Originally posted by Madme89 View Post
                  Ok so I would use that 555 timer to dim the LEDs. I just don't know how i would build it.
                  I'll try to elaborate as much as possible:

                  The 555 timer generates pulses of alternating bias (High/Low or Positive/Negative). Controlling the frequency and the ratio of high to low is known as pulse width modulation (you're modulating the width of the pulse). Let's look at the schematic I referred to on Doctronics' website:

                  doctronics_555_extended.PNG

                  The value of R1 and R2 control the ratio of high to low (known as duty cycle) and C controls the frequency of the pulses.

                  This is a very common method to "dim" LEDs. I put dim in quotes because it doesn't actually make the LEDs illuminate at a lesser intensity, it just flashes them so fast that the human eye averages the on and off pulses and tells your brain that they're dimmer. Connecting a PWM circuit (the pulse output on the above schematic) to the disable pin of your regulator simply pulses the regulator on/off which in turn pulses all the LEDs connected to it, effectively making your array appear dimmer.

                  You would build it following the above schematic. For C I'd use 0.01uF (10nF) which will guarantee a frequency high enough that you won't see any flashing/pulsing. R1 and R2 depend on how dim you want your LEDs to appear. Instead of the 680 Ohm resistor and the LED in the schematic you'd connect the pulse output (pin 3 of the 555) to the disable pins of your regulators. Only one PWM is needed since both sides will always dim together (not independently, like with turn signals). The "+3-15 V" input in the schematic would be from your headlights (positive input).

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                  • #10
                    For simplicity, this would be my approach:

                    1) Buy this style of PWM http://www.ebay.ca/itm/12V-24V-8A-Di...-/321457983256
                    2) Wire it into your existing 12V reg. The only thing you'll need to change to your existing circuit is remove the output (47uf) cap, and add a 2K resistor from the VREG pin 4 to battery +.

                    The PWM +input should be wired to your parking lights.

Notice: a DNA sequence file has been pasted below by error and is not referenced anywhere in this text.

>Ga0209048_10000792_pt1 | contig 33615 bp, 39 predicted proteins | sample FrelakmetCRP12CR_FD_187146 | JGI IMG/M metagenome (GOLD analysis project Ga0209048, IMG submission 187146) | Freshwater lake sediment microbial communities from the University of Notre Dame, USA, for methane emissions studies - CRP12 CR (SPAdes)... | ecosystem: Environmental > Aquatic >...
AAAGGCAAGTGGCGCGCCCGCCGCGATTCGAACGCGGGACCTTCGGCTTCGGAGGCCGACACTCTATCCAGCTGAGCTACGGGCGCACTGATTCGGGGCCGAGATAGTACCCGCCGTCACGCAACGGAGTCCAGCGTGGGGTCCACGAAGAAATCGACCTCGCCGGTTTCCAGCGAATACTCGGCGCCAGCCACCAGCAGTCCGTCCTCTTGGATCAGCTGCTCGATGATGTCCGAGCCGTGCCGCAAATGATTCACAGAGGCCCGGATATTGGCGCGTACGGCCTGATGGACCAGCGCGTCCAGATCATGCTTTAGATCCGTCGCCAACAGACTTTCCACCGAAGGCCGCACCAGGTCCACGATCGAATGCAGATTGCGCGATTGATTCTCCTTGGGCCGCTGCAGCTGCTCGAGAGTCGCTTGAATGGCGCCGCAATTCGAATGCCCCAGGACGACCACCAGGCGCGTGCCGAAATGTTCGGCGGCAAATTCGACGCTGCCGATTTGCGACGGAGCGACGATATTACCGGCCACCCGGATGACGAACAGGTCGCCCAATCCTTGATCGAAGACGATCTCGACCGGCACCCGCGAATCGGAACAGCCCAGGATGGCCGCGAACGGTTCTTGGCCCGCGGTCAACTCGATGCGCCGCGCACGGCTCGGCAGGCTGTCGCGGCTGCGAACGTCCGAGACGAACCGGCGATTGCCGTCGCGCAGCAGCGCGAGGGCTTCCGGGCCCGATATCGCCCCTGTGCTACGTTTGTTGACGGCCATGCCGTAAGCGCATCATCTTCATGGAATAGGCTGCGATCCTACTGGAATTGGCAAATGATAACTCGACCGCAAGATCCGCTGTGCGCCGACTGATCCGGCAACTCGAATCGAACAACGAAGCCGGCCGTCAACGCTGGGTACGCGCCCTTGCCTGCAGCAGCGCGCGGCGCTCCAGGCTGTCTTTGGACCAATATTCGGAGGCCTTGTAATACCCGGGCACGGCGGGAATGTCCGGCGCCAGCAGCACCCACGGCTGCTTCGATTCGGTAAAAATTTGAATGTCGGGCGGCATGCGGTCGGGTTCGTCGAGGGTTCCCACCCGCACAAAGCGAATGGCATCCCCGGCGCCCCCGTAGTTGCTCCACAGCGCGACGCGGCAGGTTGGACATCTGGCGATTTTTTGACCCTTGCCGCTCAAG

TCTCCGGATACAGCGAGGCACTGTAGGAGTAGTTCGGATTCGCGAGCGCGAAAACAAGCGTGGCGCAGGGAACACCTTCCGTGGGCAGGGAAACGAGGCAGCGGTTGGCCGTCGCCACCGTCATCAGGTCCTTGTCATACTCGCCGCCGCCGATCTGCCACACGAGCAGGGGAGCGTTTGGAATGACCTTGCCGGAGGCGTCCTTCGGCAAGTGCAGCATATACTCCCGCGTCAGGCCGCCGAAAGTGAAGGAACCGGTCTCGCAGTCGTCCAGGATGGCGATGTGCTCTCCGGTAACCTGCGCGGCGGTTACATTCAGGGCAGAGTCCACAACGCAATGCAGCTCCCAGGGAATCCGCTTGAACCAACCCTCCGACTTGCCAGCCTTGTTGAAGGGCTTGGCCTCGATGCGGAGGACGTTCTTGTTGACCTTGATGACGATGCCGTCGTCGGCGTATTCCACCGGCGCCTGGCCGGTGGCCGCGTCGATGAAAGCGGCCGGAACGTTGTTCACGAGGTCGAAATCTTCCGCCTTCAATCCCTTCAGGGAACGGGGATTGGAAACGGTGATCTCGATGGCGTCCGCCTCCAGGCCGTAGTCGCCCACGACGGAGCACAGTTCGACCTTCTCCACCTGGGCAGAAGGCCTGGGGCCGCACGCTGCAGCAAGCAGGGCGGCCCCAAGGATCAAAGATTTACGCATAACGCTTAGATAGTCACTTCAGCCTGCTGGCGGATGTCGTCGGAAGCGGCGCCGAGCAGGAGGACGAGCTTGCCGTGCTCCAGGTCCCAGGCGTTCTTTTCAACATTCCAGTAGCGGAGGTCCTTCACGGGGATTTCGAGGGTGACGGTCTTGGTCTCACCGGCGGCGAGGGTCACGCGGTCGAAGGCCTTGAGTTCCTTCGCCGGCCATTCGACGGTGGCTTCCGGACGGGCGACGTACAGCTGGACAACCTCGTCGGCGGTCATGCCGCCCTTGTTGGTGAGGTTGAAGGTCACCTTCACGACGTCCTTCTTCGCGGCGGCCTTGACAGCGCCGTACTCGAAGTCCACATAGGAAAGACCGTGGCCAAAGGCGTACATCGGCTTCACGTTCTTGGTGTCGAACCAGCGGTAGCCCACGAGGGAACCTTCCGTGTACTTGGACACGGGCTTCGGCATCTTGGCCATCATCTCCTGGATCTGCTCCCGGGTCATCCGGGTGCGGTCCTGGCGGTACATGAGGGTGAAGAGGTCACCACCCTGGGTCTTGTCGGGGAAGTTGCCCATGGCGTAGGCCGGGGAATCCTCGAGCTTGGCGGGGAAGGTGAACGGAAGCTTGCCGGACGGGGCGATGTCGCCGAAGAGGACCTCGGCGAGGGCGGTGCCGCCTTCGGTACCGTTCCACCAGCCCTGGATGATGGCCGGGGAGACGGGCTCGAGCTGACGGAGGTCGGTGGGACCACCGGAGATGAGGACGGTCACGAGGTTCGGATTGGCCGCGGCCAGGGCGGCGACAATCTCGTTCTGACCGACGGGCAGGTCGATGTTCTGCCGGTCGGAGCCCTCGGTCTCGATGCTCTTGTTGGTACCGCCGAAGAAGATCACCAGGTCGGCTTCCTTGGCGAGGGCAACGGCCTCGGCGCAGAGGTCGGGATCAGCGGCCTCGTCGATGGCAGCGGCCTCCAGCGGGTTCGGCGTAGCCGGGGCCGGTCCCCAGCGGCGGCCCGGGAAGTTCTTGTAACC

pwm-test-circuit_update.jpg

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                    • #11
                      What's the function of the added 2K resistor?

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                      • #12
                        Originally posted by yellow_cake View Post
                        For simplicity, this would be my approach:

                        1) Buy this style of PWM http://www.ebay.ca/itm/12V-24V-8A-Di...-/321457983256
                        2) Wire it into your existing 12V reg. The only thing you'll need to change to your existing circuit is remove the output (47uf) cap, and add a 2K resistor from the VREG pin 4 to battery +.

                        The PWM +input should be wired to your parking lights.

                        [ATTACH=CONFIG]40674[/ATTACH]
                        What kind of 2K resistor? I looked on Ebay for it and there's lots of diferent kind. And what is it's function?
                        And what is the R1 in the photo? is that a diode?

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                        • #13
                          R1 is the resistor for the series of LEDs behind it.

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                          • #14
                            The 2k Ohm resistor is a pull-up resistor for the disable pin of the regulator. It makes sure the regulator pulses accurately (it bring the disable pin high when the PWM low pulse is finished).

                            Any 1/4W resistor would be fine.

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                            • #15
                              ^^Yep.

                              The pull-up resistor value should be very flexible, I think any value from 1K - 10K will work.